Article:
One of the most common causes of knee pain in a runner is "Runner's Knee" or Patellofemoral Pain Syndrome. The symptoms of this condition may include:
- pain near the knee cap (patella), and below it. The pain is located on the anterior surface (front) of the knee, not deep within the knee joint.
- you may feel and hear a "grinding" when the knee is flexed and extended.
- pain after sitting with the knees bent for a time, and then standing up and walking.
- walking or running downhill, or walking down stairs may produce knee pain.
- direct pressure on the knee cap may produce pain.
- the area around the patella may swell when pain is present.
What is Runner's Knee (Patellofemoral Pain Syndrome)? The patella (knee cap) lies in a groove on the front of the femur, just above the knee joint. This groove is called the Trochlear Groove. Normally, when walking or running the patella moves up and down this groove vertically, with no sideways motion (just like an elevator moves). Pain occurs when the patella is not tracking vertically in this groove, but is pulled sideways. This will cause the cartilage on the undersurface of the patella, and the cartilage in the Trochlear Groove to rub abnormally against each other, producing pain. If left untreated, the cartilage that is subjected to this excessive rubbing will become permanently damaged, and begin to deteriorate and break down. This condition is known as chondromalacia and can become permanent, since damaged cartilage cannot usually repair itself.
Causes of Runner's Knee: In order for the lower extremity to function properly and painfree, the feet, ankles, legs, and knees must be in a straight or neutral alignment. This allows the patella to move normally within the Trochlear Groove. The most common cause of misalignment begins in the feet and is due to a biomechanical defect known as pronation. Pronation is present when the feet roll out at the ankle. With each step, pronation causes the heel to strike the ground on the inner side of the heel, rather than the center of the heel. So as the foot rolls out, the lower leg must also roll in, causing the knee and patella to roll inwards, or medially. When this occurs, the patella cannot track vertically in the trochlear groove, but is forced to track vertically and medially, thereby producing friction pain.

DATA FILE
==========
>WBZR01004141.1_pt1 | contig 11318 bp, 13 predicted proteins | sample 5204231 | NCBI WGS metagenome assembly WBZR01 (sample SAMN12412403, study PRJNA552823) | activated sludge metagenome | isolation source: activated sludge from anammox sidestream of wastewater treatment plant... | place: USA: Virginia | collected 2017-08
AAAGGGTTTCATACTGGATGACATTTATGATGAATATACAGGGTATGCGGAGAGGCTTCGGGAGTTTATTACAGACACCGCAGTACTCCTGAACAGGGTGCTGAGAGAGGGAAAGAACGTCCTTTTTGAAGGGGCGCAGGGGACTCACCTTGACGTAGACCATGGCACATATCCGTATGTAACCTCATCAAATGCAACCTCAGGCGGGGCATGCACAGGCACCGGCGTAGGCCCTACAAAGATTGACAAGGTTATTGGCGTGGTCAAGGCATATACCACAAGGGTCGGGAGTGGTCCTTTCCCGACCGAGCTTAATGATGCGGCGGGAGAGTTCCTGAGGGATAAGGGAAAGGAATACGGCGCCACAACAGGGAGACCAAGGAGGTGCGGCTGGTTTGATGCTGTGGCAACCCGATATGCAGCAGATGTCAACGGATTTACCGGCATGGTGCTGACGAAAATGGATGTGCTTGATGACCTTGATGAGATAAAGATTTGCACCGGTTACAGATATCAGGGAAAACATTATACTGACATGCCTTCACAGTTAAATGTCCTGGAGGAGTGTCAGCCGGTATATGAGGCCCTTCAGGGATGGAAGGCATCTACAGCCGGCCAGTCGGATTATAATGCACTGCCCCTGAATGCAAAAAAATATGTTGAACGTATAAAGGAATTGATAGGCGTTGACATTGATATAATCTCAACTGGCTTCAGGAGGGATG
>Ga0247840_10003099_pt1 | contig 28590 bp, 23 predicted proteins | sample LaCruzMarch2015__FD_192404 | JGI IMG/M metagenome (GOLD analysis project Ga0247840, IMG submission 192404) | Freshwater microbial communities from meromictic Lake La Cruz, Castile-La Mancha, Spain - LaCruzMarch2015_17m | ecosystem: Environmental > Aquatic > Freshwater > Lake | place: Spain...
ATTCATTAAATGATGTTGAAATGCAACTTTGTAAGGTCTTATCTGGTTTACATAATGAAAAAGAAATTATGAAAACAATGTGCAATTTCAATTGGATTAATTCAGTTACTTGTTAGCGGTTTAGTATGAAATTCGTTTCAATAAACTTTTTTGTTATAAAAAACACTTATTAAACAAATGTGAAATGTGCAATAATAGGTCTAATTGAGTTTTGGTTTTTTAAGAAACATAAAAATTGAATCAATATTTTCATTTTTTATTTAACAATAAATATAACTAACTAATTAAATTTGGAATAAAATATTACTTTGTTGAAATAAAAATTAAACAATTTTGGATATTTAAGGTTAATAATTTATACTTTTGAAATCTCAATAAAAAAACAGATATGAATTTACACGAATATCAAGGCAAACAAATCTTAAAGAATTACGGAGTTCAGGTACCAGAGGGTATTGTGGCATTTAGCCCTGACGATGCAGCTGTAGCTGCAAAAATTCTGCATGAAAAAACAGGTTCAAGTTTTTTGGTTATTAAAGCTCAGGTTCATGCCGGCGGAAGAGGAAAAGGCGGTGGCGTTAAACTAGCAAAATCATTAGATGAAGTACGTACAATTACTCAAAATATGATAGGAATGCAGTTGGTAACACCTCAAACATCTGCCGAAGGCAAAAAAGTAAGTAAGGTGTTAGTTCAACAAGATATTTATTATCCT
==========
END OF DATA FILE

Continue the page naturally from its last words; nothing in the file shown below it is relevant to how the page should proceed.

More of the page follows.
Other, less common causes of this condition include: knock knees, weak thigh muscles, and an abnormal "Q Angle" (the angle that measures the pull of the Quadriceps muscle on the patella).
Short-Term Pain Relievers: These steps will help to provide you with short-term pain relief:
- Protection. By gently limiting the abnormal sideways movement of the Patella in the Trochlear Groove, healing will occur more quickly. This is best accomplished with the use of our uniquely effective Patella Stabilizer Brace. This brace will help to reduce pain, swelling, and healing time! Not only is it effective in the treatment of Runner¹s Knee, but it is also recommend for preventing reoccurrence of this problem. This brace allows you to "jump-start" the healing process! For more information about this truly unique and comfortable brace click here.
- Rest. Avoid weight-bearing activities, and keep the foot elevated as much as possible.
- Avoid any activity that requires frequent bending of the knee.
- Apply ice to the lower femur, patella, and upper shin areas for 15 minutes every 2 hours. This will help to reduce inflammation. If the ice becomes uncomfortable, discontinue its use immediately.
- Massage the area.
- Avoid walking down stairs and inclined surfaces.
- When the pain subsides, you may gradually return to activities, with the use of a brace which will stabilize the Patella, such as our Patella Stabilizer Brace. However, the pain may not subside completely, or it may return quickly if the pronation present in the feet is not treated.
Long-Term Pain Relievers: The following remedies will help to provide you with long-term pain relief:
• In order to obtain long-term relief from Patellofemoral Pain Syndrome, you must control the biomechanical abnormality (such as pronation) in the feet which causes the patella and trochlear groove to rub abnormally against each other with excessive force. Unless this problem is quickly and properly overcome, the pain may not completely subside, or if it does, it will usually return when normal sports activities begin again. To treat this abnormality, you must stabilize the feet and provide proper shock absorption in the feet, so that abnormal forces are absorbed in the feet, and not passed on to the knee. In my 30 years of private practice experience, I have found that the best way to effectively treat these problems, and help to eliminate Patellofemoral Pain Syndrome, is with the use of custom-made sports orthotics designed for this condition by our affiliate OurFootDoctor.com.
• The use of our Patella Stabilizer Brace in the early stages of "return to full athletic activities," will greatly add to the effectiveness of our orthotics in keeping the Patella tracking properly! Also, the combination of this brace and our custom-made orthotics cannot be beat, for helping to prevent Runner's Knee symptoms! Click here to find out why this brace is so effective in the treatment and prevention of Runner's Knee.